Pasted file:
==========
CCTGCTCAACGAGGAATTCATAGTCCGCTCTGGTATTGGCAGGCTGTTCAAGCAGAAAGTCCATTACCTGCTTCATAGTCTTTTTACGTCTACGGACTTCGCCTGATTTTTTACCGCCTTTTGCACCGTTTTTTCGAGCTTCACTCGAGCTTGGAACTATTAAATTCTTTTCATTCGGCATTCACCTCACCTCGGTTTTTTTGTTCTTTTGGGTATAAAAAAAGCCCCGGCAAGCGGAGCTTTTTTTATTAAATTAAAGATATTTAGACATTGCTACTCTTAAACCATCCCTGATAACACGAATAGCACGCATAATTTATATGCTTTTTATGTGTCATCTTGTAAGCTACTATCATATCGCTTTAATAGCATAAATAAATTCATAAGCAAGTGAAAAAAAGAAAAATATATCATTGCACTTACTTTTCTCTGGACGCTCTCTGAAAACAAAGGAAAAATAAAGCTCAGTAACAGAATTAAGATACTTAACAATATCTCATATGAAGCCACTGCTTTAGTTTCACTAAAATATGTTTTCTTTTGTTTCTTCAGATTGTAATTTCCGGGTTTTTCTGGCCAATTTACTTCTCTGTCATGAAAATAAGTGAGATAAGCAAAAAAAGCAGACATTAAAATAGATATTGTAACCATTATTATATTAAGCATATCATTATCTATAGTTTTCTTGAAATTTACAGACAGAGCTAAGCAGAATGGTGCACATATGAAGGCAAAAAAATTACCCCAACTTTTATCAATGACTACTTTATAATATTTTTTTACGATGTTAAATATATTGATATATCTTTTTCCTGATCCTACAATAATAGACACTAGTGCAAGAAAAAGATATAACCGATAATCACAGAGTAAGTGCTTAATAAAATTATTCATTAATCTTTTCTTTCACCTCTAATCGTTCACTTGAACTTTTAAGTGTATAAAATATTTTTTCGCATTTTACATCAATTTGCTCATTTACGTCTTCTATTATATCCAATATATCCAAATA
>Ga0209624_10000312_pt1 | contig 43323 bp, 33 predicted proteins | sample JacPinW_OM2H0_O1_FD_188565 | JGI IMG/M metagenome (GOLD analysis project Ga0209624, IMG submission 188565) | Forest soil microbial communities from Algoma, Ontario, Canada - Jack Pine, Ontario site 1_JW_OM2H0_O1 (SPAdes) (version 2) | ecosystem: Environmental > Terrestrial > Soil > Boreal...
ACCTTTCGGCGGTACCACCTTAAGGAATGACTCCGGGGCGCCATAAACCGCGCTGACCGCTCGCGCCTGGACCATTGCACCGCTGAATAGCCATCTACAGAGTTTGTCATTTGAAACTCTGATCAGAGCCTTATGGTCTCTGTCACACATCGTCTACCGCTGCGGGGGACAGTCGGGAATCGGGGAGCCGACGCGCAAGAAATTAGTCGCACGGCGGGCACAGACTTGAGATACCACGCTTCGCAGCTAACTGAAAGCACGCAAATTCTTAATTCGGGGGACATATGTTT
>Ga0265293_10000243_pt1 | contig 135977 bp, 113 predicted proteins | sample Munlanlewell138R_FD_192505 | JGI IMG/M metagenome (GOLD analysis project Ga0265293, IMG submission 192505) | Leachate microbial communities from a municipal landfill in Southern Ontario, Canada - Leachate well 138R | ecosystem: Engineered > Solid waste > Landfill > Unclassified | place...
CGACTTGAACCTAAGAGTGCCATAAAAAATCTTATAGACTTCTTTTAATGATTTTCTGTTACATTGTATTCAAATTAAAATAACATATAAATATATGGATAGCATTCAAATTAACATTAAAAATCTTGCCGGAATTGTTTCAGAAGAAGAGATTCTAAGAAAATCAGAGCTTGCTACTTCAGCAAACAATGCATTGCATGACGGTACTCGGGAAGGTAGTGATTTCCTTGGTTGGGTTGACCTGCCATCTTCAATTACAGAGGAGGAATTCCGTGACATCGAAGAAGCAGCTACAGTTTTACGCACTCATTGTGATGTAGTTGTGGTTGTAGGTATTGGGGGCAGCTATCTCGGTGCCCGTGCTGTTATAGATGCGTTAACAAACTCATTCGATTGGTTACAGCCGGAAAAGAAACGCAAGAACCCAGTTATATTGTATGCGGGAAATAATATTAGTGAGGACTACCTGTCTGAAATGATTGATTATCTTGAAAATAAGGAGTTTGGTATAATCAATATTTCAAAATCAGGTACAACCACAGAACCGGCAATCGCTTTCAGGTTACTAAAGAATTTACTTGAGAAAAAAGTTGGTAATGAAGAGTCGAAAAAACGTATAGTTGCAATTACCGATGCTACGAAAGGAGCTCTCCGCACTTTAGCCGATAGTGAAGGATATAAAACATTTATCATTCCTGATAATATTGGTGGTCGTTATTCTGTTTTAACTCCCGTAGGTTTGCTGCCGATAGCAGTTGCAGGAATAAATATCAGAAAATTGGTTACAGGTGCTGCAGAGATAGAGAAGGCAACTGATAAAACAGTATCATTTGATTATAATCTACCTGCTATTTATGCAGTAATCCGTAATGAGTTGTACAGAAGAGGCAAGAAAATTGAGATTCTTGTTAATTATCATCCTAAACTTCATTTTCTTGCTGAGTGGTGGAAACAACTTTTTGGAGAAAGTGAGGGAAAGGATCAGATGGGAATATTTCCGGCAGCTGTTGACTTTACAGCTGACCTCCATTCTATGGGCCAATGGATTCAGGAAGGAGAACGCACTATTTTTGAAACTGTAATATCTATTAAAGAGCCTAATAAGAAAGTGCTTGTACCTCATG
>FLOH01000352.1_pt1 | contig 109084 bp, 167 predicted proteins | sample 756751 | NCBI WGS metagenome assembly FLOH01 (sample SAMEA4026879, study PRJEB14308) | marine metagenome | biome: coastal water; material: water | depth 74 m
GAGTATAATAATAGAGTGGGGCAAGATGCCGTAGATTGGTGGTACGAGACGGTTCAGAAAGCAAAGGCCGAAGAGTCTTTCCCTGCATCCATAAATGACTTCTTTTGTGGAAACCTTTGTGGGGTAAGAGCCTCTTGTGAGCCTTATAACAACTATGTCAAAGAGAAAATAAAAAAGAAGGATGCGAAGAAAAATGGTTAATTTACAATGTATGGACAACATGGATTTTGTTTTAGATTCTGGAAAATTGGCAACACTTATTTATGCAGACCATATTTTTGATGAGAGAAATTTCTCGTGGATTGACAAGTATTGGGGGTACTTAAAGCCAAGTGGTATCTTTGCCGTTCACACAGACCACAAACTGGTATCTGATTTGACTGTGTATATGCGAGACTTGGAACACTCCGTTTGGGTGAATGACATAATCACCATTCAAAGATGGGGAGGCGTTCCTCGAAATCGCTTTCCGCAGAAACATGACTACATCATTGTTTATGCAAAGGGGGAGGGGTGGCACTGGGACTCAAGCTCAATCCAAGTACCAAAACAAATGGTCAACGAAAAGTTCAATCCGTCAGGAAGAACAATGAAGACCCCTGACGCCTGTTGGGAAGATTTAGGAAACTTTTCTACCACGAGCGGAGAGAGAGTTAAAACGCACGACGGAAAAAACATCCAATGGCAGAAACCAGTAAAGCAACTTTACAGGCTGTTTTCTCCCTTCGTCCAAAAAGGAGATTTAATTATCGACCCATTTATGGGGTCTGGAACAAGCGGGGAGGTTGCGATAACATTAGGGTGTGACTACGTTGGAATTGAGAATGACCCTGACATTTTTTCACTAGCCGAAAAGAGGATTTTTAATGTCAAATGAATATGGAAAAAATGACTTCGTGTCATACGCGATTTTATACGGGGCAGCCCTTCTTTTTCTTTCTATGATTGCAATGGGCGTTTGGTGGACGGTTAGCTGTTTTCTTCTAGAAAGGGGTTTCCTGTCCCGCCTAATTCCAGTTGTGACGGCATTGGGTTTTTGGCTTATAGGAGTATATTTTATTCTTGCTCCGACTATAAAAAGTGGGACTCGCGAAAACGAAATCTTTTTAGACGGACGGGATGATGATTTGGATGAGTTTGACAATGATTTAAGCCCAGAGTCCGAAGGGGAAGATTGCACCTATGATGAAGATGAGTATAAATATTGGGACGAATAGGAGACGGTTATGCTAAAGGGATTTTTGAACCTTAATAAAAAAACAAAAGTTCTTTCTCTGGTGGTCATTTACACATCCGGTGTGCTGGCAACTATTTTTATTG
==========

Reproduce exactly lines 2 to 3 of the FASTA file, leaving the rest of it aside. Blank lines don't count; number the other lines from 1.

>Ga0209624_10000312_pt1 | contig 43323 bp, 33 predicted proteins | sample JacPinW_OM2H0_O1_FD_188565 | JGI IMG/M metagenome (GOLD analysis project Ga0209624, IMG submission 188565) | Forest soil microbial communities from Algoma, Ontario, Canada - Jack Pine, Ontario site 1_JW_OM2H0_O1 (SPAdes) (version 2) | ecosystem: Environmental > Terrestrial > Soil > Boreal...
ACCTTTCGGCGGTACCACCTTAAGGAATGACTCCGGGGCGCCATAAACCGCGCTGACCGCTCGCGCCTGGACCATTGCACCGCTGAATAGCCATCTACAGAGTTTGTCATTTGAAACTCTGATCAGAGCCTTATGGTCTCTGTCACACATCGTCTACCGCTGCGGGGGACAGTCGGGAATCGGGGAGCCGACGCGCAAGAAATTAGTCGCACGGCGGGCACAGACTTGAGATACCACGCTTCGCAGCTAACTGAAAGCACGCAAATTCTTAATTCGGGGGACATATGTTT